January 16, 2020

Dough stories: how to raise and spend venture capital money

Dough Stories is Soldo’s brand-new online video series centred around an informal chat between founders over pizza.

Carlo Gualandri

3 min read

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Getting in front of venture capital investors to make a pitch isn’t easy for founders. Some send out cold emails to make that first contact, others look desperately for people to give them warm introductions.

But Sarah Welsh, the cofounder of condom brand Hanx, says she took the unorthodox approach of using Twitter to contact investors, starting to direct message them to make her pitch — “We slid into their DMs,” she says. 

This is just one piece of advice in Dough Stories, fintech Soldo’s brand-new online video series centred around an informal chat between founders over pizza. 


The series attempts to bring visibility and honesty to difficult subjects, trying to help founders make smarter decisions when it comes to raising and spending company dough. 

Guests include Rob O’Donovan, cofounder of HR software company CharlieHR; Jeff Lynn, cofounder of equity crowdfunding platform Seedrs; Luke Lang, cofounder of fellow crowdfunding platform Crowdcube; and founder of fintech consultancy 11:FS David Brear.

Great time for Europe

It’s boom-time for the European startup ecosystem with more money available for tech startups than ever before. In the first nine months of 2019, European (excluding Israeli) startups raised a record-breaking €25bn. 

However, the battle begins rather than ends with raising dough. The Soldo videos offer a rare opportunity to witness frank conversations between founders about successfully raising the next round, the everyday challenges of running a business and the nuances of managing the flow of company money alongside the trajectory of company growth.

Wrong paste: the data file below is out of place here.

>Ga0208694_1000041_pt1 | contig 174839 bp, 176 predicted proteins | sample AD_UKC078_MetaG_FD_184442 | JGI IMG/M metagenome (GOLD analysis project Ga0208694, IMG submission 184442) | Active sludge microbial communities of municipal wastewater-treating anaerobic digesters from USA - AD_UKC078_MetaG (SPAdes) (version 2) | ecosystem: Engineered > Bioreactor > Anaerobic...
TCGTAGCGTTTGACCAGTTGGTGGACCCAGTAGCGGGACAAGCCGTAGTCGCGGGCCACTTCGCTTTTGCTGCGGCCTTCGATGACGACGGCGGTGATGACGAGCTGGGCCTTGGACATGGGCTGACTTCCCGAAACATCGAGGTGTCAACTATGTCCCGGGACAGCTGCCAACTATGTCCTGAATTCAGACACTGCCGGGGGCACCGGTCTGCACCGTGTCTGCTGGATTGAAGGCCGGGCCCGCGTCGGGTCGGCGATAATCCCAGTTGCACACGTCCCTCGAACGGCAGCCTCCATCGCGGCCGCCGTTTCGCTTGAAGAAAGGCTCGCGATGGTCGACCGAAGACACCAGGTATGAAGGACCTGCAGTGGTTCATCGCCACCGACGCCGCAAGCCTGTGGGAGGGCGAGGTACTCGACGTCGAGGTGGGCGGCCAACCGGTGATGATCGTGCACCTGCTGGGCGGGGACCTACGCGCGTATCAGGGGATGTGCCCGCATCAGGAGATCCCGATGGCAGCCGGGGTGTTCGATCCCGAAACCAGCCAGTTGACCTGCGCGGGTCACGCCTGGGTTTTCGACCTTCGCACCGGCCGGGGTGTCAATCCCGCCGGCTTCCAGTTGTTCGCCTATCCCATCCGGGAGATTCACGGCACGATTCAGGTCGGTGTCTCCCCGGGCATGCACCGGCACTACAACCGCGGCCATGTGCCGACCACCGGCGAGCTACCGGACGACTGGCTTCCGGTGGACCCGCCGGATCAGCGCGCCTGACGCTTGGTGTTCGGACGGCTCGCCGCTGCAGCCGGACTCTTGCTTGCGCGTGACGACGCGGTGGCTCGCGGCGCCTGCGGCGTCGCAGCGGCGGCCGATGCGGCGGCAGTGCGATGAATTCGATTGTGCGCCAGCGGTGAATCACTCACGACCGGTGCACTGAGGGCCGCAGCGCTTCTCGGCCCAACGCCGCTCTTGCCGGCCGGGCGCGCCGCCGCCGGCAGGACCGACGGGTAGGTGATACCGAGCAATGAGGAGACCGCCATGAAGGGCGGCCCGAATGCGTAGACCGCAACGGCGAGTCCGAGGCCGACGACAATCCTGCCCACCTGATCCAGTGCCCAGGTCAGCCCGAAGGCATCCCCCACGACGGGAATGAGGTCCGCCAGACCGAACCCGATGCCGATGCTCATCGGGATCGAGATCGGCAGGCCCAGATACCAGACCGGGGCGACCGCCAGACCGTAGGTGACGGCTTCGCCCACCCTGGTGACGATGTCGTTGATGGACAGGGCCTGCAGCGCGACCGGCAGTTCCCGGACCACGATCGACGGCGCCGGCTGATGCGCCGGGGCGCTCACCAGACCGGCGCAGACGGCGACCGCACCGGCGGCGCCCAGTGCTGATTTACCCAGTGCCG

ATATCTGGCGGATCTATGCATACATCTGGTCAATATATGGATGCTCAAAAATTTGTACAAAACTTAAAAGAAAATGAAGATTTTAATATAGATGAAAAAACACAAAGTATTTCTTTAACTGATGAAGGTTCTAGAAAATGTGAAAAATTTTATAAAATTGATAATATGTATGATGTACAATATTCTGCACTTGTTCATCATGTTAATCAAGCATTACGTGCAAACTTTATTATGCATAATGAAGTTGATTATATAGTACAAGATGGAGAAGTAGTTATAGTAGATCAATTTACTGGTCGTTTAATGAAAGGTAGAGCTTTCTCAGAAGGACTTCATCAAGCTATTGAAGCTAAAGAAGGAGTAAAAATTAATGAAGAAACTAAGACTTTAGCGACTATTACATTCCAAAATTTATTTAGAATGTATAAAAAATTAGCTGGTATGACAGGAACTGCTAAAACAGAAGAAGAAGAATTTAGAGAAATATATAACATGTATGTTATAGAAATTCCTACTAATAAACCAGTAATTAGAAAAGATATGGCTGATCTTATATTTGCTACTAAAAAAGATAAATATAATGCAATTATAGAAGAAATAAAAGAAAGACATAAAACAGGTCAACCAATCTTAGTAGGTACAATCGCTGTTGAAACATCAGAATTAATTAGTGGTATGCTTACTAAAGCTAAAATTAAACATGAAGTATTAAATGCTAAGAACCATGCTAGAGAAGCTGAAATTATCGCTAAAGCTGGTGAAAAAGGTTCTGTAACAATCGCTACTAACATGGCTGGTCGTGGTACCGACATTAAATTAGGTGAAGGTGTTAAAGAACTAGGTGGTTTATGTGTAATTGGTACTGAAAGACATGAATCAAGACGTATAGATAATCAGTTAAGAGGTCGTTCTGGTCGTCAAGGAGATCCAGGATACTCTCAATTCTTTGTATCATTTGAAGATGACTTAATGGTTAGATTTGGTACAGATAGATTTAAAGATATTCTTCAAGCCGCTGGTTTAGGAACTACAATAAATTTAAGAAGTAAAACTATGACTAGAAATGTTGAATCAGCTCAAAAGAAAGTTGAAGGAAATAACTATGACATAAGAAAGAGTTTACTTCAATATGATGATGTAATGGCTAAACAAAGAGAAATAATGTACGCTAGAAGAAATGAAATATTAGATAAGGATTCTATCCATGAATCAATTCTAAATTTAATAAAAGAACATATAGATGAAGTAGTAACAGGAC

In the series, founders are candid about the anxieties that come with running a startup, knowing that they will have to raise money soon.

Gemma Young, founder of proptech startup Homecode, says: “Resilience is so important and early on, every time you do not get that excitement that you have shared it can get very disheartening.”

Others say raising money can be a helpful metric. Office food platform Feedr's Lyz Swanton says: “Raising does help us critically evaluate where the highest points of value are in our business and brings us new ideas.” 

In the series, guests are strategically matched in order to foster engaging discussions surrounding common experiences and interests, offset by the diversity of their business models and approaches to raising and spending. 

For example, there is a telling disagreement between Rob O’Donovan (CharlieHR) and Jeff Lynn (Seedrs) about whether it is better to stick to dollar domination on graphs for pitch decks or convert to the currency used by each investor. 

One thing they did agree on is to think of your pitch deck as a tease, show just enough to draw people in but not too much to give it all away. 



The format of the series, where the surprise questions for the founders were hidden under pizza slices, was designed to create an organic flow of conversation. The aim of Dough Stories is not only to be educational to other founders and business leaders, but also facilitate a wider, open conversation about the often taboo subject of money, and how founders raise and spend it to build companies. 

This will also be discussed in Soldo’s Dough Dinners series taking place across the country over the coming months. 

The insights offered in the videos will be utilised to foster a candid debate amongst founders, with assertions such as Jeff Lynn’s (Seedrs) that “the typical exit slide does not add value" and Charles Armitage’s (cofounder of nurse and carer recruitment marketplace Florence) question — “how do you control an engine which has to spend to survive?” — set to be Dough Dinner talking points.

Away from the cameras, the founders of the Dough Dinner series hope to foster a sense of community, with each dinner inspired by a different video within the series. 

Taking place in London, Bristol, Cambridge, Birmingham, Bristol, Manchester, Liverpool and Dublin, the Dough Dinners emblemise Soldo’s determination to stimulate an ongoing conversation about raising and spending dough, addressing tough questions about pitching a business, the brutality of the raising process and female representation, among other topics.

Check out the Dough Stories.